A few months ago, we were reminded of how Scotland is much more than the rainy, cold, and windy north of Great Britain. With landscapes unlike anywhere else in Europe, we envy photographers who are so fortunate to call the country their home. Like Seán Kerr, the 2015 Scottish Landscape Photographer of the Year finalist who lives in Dunblane with his wife, two children, and their miniature Schnauzer, Casper.
Kerr came to photography fairly late, only focusing on it seriously beginning September 2014, but he still managed to launch a professional career in just two years — “a whirlwind,” as he calls it. He did have a bit of a head start, experimenting with a 35mm film SLR camera fairly extensively during his 30-year-long career as a scientist working with metals. He bought his first DSLR in 2003 – a Canon 300D – but remained limited by work and family commitments for the next ten years. Then, as Kerr told Resource Travel, two momentous things happened:
Firstly, I gave up my crazily busy executive career at the end of 2012 and set up a consulting business, giving me more flexibility with my time and a renewed focus on living a balanced life. Secondly, on a family trip to the Outer Hebrides in the summer of 2014, I ended up taking over a thousand photos in a week – it was a phenomenal experience! I bought some new gear, spent the next year studying online, had instruction from some well-respected and experienced pros and practiced like mad.
Kerr believes in a deep connection between humans and their natural environment, but that modern technology and life can obscure that connection. With a drive to represent the world faithfully and with integrity, the photographer gradually developed a specific interest in landscape photography.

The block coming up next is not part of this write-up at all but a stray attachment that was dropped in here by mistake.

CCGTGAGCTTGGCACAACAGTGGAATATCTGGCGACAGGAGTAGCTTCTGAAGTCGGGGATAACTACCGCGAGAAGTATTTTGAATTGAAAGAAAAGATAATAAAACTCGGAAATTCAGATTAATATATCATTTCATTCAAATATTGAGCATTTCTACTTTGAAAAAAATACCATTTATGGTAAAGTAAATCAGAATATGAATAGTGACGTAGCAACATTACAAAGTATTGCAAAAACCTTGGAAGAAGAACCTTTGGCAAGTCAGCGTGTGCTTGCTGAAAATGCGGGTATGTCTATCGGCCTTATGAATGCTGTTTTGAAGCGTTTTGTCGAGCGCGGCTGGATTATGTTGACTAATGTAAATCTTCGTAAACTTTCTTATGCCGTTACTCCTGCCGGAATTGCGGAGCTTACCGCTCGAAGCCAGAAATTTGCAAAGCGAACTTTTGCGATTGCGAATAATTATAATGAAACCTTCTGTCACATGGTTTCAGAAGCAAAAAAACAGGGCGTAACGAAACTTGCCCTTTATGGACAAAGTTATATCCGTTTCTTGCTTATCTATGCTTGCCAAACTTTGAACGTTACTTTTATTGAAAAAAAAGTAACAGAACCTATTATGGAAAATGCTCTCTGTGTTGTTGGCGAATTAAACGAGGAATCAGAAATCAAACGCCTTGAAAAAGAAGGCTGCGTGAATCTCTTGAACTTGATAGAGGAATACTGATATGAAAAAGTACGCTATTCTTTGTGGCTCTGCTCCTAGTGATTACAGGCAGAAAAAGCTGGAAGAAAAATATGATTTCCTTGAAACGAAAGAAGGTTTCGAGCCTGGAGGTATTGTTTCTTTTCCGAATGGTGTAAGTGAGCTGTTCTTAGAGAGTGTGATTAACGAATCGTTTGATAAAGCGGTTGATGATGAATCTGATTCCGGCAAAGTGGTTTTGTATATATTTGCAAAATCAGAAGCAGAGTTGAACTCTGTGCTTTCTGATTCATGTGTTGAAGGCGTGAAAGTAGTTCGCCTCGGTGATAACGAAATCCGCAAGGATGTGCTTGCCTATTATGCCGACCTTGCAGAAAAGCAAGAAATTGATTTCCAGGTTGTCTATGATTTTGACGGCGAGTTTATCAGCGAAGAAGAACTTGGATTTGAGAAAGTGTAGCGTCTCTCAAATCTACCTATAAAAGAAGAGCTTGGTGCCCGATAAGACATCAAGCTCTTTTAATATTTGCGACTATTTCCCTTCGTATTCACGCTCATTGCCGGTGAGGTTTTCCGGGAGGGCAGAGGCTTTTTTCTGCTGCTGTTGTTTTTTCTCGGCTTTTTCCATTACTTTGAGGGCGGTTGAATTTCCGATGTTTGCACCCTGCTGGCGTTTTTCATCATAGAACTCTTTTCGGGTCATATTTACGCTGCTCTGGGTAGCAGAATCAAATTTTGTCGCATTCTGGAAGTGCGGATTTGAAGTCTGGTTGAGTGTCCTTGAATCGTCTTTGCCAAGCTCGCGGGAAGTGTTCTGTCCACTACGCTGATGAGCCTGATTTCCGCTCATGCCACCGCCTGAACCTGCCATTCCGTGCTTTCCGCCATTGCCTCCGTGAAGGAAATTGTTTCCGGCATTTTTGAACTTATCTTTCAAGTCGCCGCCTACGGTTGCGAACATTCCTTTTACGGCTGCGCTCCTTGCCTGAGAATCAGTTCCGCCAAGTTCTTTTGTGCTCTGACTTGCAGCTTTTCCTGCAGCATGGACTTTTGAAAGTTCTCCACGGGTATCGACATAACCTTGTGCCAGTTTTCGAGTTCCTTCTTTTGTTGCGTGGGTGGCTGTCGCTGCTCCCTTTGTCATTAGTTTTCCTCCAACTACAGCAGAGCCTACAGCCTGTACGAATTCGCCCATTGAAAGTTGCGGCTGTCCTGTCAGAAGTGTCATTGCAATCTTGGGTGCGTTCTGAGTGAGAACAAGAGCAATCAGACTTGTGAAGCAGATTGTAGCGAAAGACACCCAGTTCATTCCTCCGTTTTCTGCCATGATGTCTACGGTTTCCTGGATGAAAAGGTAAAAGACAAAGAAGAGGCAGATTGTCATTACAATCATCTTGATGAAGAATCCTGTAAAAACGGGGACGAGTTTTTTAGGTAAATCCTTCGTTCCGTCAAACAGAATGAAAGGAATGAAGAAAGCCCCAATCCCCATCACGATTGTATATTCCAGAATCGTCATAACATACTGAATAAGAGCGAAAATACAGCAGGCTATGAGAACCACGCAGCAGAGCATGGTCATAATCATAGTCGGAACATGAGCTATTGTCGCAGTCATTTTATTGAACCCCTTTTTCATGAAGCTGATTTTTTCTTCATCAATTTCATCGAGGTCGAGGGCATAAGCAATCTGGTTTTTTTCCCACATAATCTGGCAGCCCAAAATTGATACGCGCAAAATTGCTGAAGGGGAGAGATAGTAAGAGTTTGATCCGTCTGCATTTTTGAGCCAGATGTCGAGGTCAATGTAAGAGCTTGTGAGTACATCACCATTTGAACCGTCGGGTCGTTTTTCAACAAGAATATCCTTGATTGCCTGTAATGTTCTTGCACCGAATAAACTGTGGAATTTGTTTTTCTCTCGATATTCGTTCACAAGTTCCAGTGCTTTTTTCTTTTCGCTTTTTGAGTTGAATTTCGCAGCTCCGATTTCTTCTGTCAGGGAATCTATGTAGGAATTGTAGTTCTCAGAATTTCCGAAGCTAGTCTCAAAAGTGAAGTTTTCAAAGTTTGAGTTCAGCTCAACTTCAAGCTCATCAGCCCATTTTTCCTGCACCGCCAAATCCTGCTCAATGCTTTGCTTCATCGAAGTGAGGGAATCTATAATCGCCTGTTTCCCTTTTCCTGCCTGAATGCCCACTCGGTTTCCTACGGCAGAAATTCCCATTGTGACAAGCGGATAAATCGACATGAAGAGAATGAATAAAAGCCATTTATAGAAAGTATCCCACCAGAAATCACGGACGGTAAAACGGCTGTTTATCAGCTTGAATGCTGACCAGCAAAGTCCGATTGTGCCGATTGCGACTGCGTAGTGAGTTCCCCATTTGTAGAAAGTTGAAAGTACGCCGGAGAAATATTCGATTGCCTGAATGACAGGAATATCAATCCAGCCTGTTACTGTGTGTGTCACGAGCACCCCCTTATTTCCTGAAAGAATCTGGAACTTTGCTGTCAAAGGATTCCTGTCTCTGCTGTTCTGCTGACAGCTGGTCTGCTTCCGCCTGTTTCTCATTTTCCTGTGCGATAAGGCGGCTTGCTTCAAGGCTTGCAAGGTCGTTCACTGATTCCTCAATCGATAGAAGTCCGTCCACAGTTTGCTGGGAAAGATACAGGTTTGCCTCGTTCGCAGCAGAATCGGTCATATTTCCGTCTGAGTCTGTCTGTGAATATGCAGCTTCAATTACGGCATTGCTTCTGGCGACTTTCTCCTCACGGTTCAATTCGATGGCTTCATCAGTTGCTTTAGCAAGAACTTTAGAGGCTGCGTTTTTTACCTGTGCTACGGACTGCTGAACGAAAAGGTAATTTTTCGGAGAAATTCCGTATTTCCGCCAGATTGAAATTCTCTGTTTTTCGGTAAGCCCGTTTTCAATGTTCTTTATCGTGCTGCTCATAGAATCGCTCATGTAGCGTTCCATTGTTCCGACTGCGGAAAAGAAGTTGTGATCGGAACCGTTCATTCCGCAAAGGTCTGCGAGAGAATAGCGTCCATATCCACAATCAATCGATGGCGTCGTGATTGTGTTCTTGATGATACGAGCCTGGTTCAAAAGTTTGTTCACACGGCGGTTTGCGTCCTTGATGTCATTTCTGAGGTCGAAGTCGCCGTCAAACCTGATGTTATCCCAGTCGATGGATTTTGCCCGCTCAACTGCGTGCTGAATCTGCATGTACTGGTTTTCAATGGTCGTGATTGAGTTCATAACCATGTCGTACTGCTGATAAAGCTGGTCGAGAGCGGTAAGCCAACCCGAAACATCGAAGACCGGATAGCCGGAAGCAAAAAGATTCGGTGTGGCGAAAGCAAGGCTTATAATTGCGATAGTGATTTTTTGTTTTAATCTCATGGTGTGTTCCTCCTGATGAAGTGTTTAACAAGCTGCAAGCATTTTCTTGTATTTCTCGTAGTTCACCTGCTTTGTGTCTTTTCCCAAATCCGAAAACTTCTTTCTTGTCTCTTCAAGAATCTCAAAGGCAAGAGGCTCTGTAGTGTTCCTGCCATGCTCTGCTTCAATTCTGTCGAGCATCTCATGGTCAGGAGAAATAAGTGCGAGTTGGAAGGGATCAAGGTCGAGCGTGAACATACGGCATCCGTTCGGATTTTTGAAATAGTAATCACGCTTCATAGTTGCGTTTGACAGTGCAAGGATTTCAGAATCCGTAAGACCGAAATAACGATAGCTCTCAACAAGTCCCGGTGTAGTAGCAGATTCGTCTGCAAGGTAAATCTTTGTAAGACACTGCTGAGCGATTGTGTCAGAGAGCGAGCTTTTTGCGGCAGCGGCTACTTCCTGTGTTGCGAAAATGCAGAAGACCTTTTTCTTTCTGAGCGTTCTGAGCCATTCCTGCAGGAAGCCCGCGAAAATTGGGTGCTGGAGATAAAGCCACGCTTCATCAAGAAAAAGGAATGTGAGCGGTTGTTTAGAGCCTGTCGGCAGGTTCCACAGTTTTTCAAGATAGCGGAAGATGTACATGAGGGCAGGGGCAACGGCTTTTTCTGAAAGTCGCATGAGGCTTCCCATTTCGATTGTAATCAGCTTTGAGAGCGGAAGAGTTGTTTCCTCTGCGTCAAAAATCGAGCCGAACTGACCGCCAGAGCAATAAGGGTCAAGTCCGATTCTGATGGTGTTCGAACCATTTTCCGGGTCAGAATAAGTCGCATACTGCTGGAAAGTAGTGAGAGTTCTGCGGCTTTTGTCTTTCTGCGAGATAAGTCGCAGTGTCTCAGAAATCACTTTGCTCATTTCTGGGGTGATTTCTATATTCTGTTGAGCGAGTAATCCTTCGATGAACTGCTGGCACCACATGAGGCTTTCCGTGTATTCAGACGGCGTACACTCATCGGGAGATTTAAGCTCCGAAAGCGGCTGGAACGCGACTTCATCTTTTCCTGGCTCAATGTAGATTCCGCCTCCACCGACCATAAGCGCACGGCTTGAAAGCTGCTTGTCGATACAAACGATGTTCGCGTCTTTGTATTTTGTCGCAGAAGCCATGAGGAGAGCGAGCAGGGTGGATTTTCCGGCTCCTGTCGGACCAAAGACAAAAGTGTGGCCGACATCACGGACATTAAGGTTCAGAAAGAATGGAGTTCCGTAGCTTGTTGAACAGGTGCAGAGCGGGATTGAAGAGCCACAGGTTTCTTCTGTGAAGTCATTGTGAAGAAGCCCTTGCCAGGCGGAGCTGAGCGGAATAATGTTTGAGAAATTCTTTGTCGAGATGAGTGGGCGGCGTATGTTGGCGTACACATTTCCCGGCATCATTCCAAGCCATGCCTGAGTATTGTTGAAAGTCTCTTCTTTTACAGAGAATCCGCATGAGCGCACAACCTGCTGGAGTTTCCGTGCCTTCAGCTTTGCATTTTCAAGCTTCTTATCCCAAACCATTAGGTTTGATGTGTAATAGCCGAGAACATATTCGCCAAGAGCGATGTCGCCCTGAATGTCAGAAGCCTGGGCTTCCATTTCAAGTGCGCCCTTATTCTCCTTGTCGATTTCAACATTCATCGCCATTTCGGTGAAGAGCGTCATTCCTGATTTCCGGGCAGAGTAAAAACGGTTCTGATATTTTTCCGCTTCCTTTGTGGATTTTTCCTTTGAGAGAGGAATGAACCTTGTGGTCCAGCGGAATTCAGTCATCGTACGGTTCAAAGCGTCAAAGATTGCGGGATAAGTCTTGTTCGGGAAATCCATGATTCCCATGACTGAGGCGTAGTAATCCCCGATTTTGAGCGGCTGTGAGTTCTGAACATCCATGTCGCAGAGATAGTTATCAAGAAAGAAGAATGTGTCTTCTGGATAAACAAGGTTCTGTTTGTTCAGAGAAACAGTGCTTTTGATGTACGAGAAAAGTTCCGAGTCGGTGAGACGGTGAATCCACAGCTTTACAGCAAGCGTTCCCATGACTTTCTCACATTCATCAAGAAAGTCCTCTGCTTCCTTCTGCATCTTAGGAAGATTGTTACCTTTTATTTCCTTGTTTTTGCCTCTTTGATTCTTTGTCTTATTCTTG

I love the natural world, how amazing landscapes were formed over billions of years and how they can fuse with weather and light changes. I love being out in it and I love trying to capture extraordinary moments faithfully, to retain its character, context and integrity. I hope my photography can, in some way, help some people to reconnect with the wonders of our planet and beyond, or to just give them visual and emotional pleasure.
Is it a good thing for a landscape photographer to live in Scotland?
I would consider it to be a marriage made in heaven! For its size, Scotland has a remarkable diversity of geological land forms: rolling hills in the Borders, incredible mountainous Highlands, the wild and rugged coastlines and the tropical-looking beaches of the west coast and islands… The quality of light in Scotland can be sublime, especially at dawn and dusk. Combined with extremely changeable weather (four season in one day is common!) and the incredible landscapes are the critical ingredients that make a Scotland special place to photograph.
Kerr’s overriding philosophy is that his work should carry authenticity. Having a deep respect for the natural world, he feels that it’s important to represent faithfully, respectfully, and with integrity. Therefore, he focuses on capturing things “in-camera” as close as possible to what he sees it before him.
It is very easy to overdo the processing, and I try hard not to do this. I’m definitely not a big lover of over processed or composite images.
He believes the photographer’s role is to create an image that evokes emotion and inspires the viewer. For his work, planning is an absolutely critical feature. Kerr feels that a good landscape photographer should be extremely well researched and organized to execute the shots that exist in the mind’s eye.
There is clearly some luck involved in getting good images, mainly with the weather and light, but if you can stack the cards in your favor, you have a greatly increased chance of success.